President Joe Biden today announced Michael Barr as his new pick to serve as the Federal Reserve’s top banking regulator after Democrats failed to muster the needed votes for the climate change expert last nominated for the job.
Barr, a veteran of the Treasury Department during the Obama and Clinton administrations, was among the architects of the Dodd–Frank Wall Street Reform and Consumer Protection Act, which cracked down on risky practices at financial institutions. He’s currently the dean of the Gerald R. Ford School of Public Policy at the University of Michigan.
“Barr has spent his career protecting consumers, and during his time at Treasury, played a critical role in creating both the Consumer Financial Protection Bureau and the position for which I am nominating him,” Biden said in a statement today. “He was instrumental in the passage of Dodd-Frank, to ensure a future financial crisis would not create devastating economic hardship for working families.”
Biden’s announcement comes after Sarah Bloom Raskin last month withdrew her nomination to be the Fed’s vice chair for supervision. Senate Republicans were united against her confirmation, and Sen. Joe Manchin (D-W.Va.) said he wouldn’t support Raskin due to her views on climate change (E&E News PM, March 15).
Raskin, a favorite of environmental groups, was a strong public advocate for tighter financial regulations on climate risk.
Early reactions suggested that Barr is also likely to face GOP opposition; it’s unclear whether he’ll be able to muster the support of every Senate Democrat.
“Michael Barr has defended Dodd Frank’s big-bank bailout mechanism, which enshrined into law taxpayer bailouts of banks. He was also the primary author of the unconstitutional and unaccountable CFPB,” Sen. Pat Toomey of Pennsylvania, the top Republican on the Banking, Housing and Urban Affairs Committee, wrote on Twitter, referring to the Consumer Financial Protection Bureau. Toomey said he has “concerns” about the nomination, but looks forward to discussing them with Barr.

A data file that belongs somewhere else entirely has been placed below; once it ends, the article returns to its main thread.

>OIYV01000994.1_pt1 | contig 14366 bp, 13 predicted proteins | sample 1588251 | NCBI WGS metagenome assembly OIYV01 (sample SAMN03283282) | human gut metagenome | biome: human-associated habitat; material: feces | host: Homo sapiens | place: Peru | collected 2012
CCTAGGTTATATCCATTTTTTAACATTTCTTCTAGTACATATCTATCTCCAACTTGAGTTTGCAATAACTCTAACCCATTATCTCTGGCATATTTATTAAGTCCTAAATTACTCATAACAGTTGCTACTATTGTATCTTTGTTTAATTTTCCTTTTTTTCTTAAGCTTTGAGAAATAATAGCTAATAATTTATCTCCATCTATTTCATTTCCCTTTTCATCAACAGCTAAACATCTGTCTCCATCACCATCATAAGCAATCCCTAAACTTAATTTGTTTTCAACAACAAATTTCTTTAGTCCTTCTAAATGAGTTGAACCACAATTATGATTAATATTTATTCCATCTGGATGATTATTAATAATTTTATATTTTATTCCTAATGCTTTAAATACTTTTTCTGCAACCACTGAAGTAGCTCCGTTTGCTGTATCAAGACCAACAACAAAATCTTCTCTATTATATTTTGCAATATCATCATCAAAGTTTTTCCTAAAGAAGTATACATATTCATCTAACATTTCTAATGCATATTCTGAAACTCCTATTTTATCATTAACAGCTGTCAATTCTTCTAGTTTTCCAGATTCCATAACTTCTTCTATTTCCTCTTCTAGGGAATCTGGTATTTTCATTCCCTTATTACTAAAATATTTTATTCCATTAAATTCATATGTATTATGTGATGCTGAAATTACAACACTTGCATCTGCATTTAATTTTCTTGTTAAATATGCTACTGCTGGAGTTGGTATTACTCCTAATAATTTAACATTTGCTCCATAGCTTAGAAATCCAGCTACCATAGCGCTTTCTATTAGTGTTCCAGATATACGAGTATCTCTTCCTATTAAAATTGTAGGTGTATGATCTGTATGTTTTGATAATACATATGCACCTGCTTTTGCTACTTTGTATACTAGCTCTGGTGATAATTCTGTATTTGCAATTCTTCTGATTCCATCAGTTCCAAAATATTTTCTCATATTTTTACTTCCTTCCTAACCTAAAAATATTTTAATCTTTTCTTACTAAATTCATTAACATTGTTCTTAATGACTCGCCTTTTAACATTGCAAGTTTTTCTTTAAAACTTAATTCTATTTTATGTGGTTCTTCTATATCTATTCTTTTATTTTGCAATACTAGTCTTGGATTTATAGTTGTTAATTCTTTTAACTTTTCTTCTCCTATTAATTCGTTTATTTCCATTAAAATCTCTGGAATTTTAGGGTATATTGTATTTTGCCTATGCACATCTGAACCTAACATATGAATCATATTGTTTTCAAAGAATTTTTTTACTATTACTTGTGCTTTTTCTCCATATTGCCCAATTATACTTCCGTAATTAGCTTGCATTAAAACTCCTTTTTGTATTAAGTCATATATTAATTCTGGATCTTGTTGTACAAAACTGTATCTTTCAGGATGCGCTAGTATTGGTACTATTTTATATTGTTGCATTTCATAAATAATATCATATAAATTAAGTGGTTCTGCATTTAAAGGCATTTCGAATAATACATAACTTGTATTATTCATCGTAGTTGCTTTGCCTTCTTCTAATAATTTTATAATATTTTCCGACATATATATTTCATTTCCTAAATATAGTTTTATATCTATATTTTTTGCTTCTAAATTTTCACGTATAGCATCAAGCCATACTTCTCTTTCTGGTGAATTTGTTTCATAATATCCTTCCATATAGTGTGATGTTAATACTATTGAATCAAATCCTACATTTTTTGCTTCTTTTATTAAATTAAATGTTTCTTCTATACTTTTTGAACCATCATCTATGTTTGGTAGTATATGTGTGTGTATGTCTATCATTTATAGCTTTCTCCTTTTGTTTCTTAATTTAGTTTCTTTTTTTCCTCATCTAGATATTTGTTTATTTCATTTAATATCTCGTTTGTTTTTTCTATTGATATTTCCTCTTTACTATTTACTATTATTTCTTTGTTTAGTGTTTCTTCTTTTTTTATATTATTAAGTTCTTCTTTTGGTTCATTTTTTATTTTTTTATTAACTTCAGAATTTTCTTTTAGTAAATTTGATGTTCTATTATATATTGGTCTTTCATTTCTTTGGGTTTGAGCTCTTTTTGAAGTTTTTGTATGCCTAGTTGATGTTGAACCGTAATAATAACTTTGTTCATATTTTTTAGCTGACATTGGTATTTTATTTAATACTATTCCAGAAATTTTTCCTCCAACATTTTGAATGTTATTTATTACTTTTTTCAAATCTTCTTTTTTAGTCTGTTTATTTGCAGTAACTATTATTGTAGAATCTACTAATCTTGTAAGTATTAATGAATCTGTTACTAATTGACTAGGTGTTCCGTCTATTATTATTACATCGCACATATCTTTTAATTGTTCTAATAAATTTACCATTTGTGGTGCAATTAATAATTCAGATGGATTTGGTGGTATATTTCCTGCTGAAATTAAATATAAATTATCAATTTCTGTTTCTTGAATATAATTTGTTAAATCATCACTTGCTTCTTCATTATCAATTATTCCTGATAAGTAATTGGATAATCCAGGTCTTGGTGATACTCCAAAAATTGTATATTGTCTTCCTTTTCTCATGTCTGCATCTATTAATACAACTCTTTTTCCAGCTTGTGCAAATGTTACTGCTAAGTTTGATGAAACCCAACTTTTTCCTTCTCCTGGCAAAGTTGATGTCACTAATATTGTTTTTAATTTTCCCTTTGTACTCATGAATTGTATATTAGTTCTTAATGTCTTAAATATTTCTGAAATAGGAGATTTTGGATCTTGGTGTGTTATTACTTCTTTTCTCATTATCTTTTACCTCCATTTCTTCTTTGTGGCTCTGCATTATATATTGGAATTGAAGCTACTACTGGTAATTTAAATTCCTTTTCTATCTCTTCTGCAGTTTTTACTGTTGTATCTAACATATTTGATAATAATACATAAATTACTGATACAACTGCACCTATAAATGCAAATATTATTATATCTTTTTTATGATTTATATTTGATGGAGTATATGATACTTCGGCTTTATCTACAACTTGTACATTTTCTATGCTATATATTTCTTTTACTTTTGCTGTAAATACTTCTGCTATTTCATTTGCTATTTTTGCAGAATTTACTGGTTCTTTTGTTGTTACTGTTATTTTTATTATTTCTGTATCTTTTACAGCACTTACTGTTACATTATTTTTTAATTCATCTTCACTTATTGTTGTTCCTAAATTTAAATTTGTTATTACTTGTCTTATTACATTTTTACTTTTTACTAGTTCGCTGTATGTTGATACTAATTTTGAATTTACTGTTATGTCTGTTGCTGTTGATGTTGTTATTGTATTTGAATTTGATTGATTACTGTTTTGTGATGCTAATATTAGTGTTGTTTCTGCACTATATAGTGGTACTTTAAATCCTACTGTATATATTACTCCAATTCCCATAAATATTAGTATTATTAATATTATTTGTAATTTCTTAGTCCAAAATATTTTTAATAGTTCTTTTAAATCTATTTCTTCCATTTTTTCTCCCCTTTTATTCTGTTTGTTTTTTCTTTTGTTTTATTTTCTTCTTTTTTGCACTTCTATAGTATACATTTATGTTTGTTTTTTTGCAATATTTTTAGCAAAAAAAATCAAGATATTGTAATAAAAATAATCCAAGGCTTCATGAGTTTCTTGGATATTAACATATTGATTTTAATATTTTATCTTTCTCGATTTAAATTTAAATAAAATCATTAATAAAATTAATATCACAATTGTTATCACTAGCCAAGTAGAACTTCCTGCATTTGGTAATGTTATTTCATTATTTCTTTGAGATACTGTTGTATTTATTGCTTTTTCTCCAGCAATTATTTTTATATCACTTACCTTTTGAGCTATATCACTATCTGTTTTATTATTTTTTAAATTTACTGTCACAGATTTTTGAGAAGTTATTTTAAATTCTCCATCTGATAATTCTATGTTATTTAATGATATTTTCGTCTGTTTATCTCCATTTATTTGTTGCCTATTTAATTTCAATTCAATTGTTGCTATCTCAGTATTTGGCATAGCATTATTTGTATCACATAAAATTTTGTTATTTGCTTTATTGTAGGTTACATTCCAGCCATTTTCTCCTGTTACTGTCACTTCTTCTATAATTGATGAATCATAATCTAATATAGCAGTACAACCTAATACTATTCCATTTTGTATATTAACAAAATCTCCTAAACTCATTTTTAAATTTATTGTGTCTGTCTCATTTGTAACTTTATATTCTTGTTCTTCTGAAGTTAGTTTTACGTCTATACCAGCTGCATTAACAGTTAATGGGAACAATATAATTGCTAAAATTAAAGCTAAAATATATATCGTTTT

The Banking Committee’s chair, Democratic Sen. Sherrod Brown of Ohio, said he would support Barr’s nomination and urged his GOP colleagues “to abandon their old playbook of personal attacks and demagoguery and put Americans and their pocketbooks first.”
Manchin, another key vote, “hasn’t weighed in here yet,” his spokesperson, Sam Runyon, said today when asked about the new nominee.
Barr faced pushback from progressive groups last year when his name was floated as a nominee for comptroller of the currency, The New York Times reported. One of their criticisms was that Barr worked to weaken the Volcker Rule, which bars banks from proprietary trading.
Sen. Jeff Merkley (D-Ore.), who co-authored the Volcker Rule, said today in a statement, “I’m not going to make up my mind about this nomination until I have a chance to sit down with Mr. Barr.”